PHBM Schematic

Dr. Hu presented an overview over our most comprehensive effort to date to use our parametric human body modeling methodology to study the effects of driver characteristics on crash injury. From field data, we know that most occupants are at higher risk in crashes than the young midsize males best represented by the most widely used crash test dummies. In the study presented at ESV and published in Traffic Injury Prevention, Dr. Hu's team generated 50 male and 50 female human body models representing a large percentage of the US adult population with respect to stature, body weight, and age. This is an order of magnitude larger number of finite-element human body models previously generated in a single study. To do this work, we needed to develop fully automated methods to morph and posture the FE models within the simulated vehicle. We used validated driver posture prediction models, also a first in this domain.

The results showed large differences in safety in frontal impact depending on body size and shape. This line of research has the potential to guide the development of adaptive restraints that can provide people with a wide range of body size and shape with a similar level of protection in crashes.

motion sickness sensations

I presented an overview of our recent research on reclined postures. In this talk, I focused on changes in belt fit associated with recline. On average the lap portion of the belt moved rearward relative to the pelvis as the participants reclined from back angles of 23 to 53 degrees. Because the pelvis is also rolling rearward with recline, this change in belt fit may make it more difficult to properly restraint the pelvis during a crash. We simulated a seat-integrated restraint in this study, moving the upper anchorage 1:1 with the seat back. However, the torso portion of the belt at the height of the claviclemoved closer to the midline with increasing recline. This probably doesn't represent a change in safety but may decrease comfort.

Update: 2019-04

motion sickness sensations

Our group was well-represented at the SAE Congress in April. My colleage Dr Monica Jones presented a paper on sensations reported by participants in a study on vehicle motion sickness she conducted. Motion sickness is an increasing concern due to the fact that passengers are much more susceptible to motion sickness than drivers are. As vehicle automation increasingly changes drivers into passengers, motion sickness can be expected to increase. Solutions are needed that can enable people to take advantage of the potential benefits of automation.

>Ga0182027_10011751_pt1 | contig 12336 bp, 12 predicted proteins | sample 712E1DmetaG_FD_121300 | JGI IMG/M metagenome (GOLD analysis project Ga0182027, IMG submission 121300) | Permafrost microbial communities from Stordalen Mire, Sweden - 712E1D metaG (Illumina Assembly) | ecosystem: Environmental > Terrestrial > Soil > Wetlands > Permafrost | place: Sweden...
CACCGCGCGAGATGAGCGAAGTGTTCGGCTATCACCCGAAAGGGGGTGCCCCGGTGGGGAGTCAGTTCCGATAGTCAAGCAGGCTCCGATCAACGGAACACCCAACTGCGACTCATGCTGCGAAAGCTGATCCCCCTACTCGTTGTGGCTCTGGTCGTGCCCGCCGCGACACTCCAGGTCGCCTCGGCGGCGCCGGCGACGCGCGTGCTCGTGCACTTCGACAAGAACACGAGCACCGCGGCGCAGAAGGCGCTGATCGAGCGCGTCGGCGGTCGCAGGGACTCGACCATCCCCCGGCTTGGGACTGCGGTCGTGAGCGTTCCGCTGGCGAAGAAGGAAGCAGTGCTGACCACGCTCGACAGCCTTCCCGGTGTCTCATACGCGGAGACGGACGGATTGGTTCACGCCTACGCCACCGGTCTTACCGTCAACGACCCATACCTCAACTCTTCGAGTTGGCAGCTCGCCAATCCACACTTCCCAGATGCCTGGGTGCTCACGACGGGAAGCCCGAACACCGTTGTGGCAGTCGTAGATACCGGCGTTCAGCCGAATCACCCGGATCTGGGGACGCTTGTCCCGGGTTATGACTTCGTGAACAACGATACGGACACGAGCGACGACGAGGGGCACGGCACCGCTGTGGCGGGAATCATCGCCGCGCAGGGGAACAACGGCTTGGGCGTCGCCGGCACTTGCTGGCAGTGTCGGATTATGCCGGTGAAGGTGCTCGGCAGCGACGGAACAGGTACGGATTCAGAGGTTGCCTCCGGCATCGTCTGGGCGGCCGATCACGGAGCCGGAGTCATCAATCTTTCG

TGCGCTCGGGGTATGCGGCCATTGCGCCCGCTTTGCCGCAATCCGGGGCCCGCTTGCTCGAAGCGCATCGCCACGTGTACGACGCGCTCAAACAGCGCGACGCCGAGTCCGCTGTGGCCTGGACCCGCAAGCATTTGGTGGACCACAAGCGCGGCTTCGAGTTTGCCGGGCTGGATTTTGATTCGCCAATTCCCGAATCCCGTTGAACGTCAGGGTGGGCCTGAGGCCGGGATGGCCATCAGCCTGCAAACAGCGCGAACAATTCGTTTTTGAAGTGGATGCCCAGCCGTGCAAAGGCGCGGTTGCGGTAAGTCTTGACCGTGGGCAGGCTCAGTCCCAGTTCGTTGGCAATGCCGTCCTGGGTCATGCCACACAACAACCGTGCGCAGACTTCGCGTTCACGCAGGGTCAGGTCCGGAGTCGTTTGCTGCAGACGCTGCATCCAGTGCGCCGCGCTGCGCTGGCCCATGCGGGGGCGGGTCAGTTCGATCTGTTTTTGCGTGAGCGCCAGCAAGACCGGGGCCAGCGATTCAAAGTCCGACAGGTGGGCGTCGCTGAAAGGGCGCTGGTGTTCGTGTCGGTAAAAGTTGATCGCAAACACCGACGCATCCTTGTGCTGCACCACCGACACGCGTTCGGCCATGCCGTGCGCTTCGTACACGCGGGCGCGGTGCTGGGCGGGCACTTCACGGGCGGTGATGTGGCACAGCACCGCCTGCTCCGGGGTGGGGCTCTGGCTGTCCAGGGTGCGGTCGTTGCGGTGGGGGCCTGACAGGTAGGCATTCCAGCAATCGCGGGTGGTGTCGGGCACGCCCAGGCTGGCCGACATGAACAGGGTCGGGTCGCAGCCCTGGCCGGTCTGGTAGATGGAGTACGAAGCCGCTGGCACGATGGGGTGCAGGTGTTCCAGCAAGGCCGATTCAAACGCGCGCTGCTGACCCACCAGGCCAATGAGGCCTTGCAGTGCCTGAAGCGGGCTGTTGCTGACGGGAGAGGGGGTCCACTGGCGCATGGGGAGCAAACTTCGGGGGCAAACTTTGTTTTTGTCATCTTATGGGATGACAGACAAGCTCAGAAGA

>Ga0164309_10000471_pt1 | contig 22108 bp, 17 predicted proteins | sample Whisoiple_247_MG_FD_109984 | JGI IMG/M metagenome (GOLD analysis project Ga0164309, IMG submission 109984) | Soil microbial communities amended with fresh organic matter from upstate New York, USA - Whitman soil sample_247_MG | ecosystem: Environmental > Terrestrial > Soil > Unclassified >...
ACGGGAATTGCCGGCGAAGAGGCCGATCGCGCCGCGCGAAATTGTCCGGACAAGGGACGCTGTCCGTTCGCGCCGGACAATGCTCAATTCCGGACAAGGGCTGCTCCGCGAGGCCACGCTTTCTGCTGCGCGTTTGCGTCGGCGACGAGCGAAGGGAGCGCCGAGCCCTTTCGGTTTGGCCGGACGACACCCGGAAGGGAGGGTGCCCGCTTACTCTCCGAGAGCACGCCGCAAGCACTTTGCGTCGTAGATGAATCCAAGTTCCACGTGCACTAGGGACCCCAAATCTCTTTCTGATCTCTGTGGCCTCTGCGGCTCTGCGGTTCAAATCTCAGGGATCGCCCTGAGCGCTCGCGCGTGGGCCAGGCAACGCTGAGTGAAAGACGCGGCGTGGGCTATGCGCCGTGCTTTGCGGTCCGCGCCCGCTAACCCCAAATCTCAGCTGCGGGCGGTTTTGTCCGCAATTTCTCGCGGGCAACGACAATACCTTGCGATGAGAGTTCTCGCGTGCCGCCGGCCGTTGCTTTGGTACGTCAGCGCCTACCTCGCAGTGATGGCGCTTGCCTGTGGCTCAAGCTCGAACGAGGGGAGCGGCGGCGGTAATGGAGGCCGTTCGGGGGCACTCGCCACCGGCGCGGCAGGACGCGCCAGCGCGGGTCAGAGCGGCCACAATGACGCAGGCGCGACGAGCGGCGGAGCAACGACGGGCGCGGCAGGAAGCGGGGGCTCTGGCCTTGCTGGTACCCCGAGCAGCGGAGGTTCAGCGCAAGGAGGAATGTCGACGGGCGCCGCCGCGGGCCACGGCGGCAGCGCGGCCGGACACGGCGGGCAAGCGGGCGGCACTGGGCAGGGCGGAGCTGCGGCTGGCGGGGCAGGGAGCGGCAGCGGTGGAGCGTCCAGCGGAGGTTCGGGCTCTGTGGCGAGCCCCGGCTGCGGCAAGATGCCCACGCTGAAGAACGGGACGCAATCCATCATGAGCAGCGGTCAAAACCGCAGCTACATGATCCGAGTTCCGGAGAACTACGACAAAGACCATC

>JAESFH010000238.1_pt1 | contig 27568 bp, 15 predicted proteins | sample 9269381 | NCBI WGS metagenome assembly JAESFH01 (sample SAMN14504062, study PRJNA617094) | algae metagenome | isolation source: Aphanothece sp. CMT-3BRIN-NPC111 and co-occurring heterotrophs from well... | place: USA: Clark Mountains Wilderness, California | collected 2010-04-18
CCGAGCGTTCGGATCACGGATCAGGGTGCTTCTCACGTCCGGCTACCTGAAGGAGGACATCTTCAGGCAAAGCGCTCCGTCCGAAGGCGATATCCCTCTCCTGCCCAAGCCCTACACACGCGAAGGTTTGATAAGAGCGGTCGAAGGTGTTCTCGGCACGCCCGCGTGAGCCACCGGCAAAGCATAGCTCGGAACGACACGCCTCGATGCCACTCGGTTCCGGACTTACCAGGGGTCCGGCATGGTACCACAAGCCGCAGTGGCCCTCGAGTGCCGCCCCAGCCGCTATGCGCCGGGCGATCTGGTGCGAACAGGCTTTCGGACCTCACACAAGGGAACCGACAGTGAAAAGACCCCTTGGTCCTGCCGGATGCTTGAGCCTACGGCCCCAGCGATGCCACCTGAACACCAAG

lidar software

My colleage Dr Daniel Park presented preliminary results from a study examining road lane markings in the context of automated-vehicle sensing systems. Nearly all AV systems currently being tested on-road, as well as driver-assistance systems using similar technologies, rely on detecting lane markings. In this study, Dr Park's team is using a vehicle equipped with lidar and a high-resolution optical camera to monitor the detectability of lane markings on a nearby highway. This project is being conducted in conjunction with the Michigan Department of Transportation, who arranged to have a section of US-23 marked with four different types of paint. Tracking the performance of these materials over time will provide DOTs with useful information on how lane markings can facilitate the adoption of driver-assistance systems (particularly lane-keeping) and future vehicles with higher levels of automation.

motion sickness sensations

I presented an overview of head and neck postures in highly reclined passenger seating scenarios. The head restraints in current vehicles are designed to reduce the risk of soft-tissue neck injury in rear impacts, rather than being designed to comfortably support the head in reclined postures. If future vehicles are to provide passengers with safe, comfortable rides in resting postures, improvements in seat design will be needed. These results, based on our recent study of reclined passenger postures, provide some useful guidance.


Update: 2019-01


We have many activities underway related to increasingly automated vehicles. Here's an overview of some of the projects.

Occupant Postures, Seating, and Activities

Many concepts for highly automated vehicles envision that vehicle occupants who no longer need to drive will sit in different ways than they do in current vehicles. The two most common suggested alternatives to conventional vehicle seating are (1) highly reclined postures, perhaps for sleeping, and (2) seats facing some direction other than forward. In 2018, we conducted an initial investigation of passenger postures in seats reclined up to 53 degrees. These findings are valuable for understanding the details of skeletal posture in these conditions, which is very important for restraint system design.